Backward Compatibility Promise¶
Sylius follows a versioning strategy called Semantic Versioning. It means that only major releases include BC breaks, whereas minor releases include new features without breaking backwards compatibility.
Since Sylius is based on Symfony, our BC promise extends Symfony’s Backward Compatibility Promise with a few new rules and exceptions stated in this document. We also follow Symfony’s Experimental Features process to be able to innovate safely.
Minor and patch releases¶
Patch releases (such as 1.0.x, 1.1.x, etc.) do not require any additional work apart from cleaning the Symfony cache.
Minor releases (such as 1.1.0, 1.2.0, etc.) require to run database migrations.
This BC promise applies to all of Sylius’ PHP code except for:
- code tagged with
- event listeners
- model and repository interfaces
- PHPUnit tests (located at
- PHPSpec tests (located at
- Behat tests (located at
- final controllers (their service name is still covered with BC promise)
Models & model interfaces¶
In order to fulfill the constant Sylius’ need to evolve, model interfaces are excluded from this BC promise. Methods may be added to the interface, but backwards compatibility is promised as long as your custom model extends the one from Sylius, which is true for most cases.
Repositories & repository interfaces¶
Following the reasoning same as above and due to technological constraints, repository interfaces are also excluded from this BC promise.
They are excluded from this BC promise, but they should be as simple as possible and always call another service. Behaviour they’re providing (the end result) is still included in BC promise.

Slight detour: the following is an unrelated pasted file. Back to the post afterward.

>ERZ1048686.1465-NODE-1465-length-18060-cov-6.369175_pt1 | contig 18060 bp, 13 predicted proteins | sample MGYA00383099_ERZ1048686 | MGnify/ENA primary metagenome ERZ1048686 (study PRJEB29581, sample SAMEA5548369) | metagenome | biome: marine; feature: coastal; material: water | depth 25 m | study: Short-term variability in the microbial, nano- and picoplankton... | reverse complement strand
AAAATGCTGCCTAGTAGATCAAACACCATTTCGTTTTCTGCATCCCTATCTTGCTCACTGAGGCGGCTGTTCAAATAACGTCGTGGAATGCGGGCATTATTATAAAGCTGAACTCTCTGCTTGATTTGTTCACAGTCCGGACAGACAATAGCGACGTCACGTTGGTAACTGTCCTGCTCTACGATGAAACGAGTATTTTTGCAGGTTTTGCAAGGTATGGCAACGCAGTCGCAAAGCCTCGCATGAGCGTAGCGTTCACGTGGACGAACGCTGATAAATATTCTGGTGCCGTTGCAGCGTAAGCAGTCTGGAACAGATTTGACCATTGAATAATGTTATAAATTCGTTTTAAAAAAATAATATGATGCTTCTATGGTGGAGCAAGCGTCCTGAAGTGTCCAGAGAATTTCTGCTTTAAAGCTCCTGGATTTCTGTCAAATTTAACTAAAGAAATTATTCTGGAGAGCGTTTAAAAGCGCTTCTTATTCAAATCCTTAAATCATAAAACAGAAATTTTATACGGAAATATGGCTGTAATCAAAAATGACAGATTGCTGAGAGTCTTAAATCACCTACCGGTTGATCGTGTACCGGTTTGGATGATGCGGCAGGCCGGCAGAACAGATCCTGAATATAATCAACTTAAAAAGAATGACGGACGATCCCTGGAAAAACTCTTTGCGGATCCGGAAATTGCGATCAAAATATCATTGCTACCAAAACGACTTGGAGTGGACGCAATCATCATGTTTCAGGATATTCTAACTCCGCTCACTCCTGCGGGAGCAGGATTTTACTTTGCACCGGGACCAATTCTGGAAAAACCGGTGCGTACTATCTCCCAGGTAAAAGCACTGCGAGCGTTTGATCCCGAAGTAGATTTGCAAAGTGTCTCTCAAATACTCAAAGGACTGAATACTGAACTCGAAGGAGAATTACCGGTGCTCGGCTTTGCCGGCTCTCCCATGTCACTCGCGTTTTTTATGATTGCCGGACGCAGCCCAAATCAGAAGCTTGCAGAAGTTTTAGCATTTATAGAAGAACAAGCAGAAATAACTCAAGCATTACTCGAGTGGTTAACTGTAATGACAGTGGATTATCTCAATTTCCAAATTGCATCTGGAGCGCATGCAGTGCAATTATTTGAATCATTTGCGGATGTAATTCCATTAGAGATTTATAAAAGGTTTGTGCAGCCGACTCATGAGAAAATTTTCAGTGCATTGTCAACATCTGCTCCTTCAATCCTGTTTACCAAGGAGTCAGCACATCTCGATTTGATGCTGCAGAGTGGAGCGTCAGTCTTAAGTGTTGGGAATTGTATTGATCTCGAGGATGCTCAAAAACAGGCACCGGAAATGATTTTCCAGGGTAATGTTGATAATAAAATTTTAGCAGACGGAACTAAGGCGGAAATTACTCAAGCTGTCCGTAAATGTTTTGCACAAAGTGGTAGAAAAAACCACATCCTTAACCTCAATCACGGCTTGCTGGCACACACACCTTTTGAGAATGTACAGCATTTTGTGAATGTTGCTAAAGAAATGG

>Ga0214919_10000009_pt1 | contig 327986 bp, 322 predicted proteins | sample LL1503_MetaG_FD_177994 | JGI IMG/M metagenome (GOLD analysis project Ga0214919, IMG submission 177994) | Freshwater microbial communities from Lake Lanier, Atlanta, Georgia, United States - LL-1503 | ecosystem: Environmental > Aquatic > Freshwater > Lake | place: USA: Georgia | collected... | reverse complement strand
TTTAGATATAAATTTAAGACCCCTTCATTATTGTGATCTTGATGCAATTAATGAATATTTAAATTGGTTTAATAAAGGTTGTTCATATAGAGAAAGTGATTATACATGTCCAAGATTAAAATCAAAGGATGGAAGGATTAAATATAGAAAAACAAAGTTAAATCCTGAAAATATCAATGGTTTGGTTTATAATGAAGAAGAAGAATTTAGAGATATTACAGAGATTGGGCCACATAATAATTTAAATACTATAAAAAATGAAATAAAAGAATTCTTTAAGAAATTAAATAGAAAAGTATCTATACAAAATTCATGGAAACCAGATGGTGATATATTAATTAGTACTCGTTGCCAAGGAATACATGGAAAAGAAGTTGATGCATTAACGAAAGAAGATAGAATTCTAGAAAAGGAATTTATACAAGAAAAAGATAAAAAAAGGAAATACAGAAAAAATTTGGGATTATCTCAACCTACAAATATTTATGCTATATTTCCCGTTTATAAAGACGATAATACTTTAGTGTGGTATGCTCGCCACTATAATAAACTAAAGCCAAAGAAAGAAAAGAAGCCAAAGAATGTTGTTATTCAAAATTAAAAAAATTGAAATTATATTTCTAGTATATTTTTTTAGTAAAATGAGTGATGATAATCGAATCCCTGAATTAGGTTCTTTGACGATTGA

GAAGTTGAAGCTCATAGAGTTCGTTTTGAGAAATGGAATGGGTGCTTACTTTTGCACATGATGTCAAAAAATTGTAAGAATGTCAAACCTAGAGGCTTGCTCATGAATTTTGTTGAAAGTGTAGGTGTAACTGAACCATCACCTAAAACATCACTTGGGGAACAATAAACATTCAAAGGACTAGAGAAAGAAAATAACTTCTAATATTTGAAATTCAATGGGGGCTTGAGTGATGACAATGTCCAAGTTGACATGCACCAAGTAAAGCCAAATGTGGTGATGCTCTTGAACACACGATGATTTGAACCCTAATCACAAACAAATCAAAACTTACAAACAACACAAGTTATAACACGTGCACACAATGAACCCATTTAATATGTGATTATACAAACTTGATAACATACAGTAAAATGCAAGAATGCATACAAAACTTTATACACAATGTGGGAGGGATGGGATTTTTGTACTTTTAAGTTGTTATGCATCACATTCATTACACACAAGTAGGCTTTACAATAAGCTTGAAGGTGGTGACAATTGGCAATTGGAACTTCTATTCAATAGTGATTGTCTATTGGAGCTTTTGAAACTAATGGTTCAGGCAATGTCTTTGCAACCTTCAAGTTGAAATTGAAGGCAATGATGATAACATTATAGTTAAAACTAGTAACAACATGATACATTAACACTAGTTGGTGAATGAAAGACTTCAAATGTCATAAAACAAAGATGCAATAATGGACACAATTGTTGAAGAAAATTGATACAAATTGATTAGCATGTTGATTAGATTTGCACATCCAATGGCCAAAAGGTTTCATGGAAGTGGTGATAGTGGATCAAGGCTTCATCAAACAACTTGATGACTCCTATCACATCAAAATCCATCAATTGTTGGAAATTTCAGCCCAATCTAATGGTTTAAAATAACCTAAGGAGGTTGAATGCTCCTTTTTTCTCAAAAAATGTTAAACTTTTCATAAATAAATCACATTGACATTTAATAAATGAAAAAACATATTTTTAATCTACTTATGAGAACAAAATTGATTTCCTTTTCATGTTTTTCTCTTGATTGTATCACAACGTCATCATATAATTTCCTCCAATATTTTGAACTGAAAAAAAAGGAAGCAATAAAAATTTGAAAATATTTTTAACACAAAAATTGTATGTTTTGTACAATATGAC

It is allowed to change their dependencies, but the behaviour they’re providing is still included in BC promise. The service name and class name will not change.
The currently present routes cannot have their name changed, but optional parameters might be added to them.
All the new routes will start with
sylius_ prefix in order to avoid conflicts.
Services names cannot change, but new services might be added with
Neither template events, block or templates themselves cannot be deleted or renamed.
Before we remove or replace code covered by this backwards compatibility promise, it is first deprecated in the next minor release before being removed in the next major release.
A code is marked as deprecated by adding a
@deprecated PHPDoc to
relevant classes, methods, properties:
* @deprecated Deprecated since version 1.X. Use XXX instead.
The deprecation message should indicate the version in which the class/method was deprecated and how the feature was replaced (whenever possible).
\E_USER_DEPRECATED error must also be triggered to help people with
'XXX() is deprecated since version 2.X and will be removed in 2.Y. Use XXX instead.',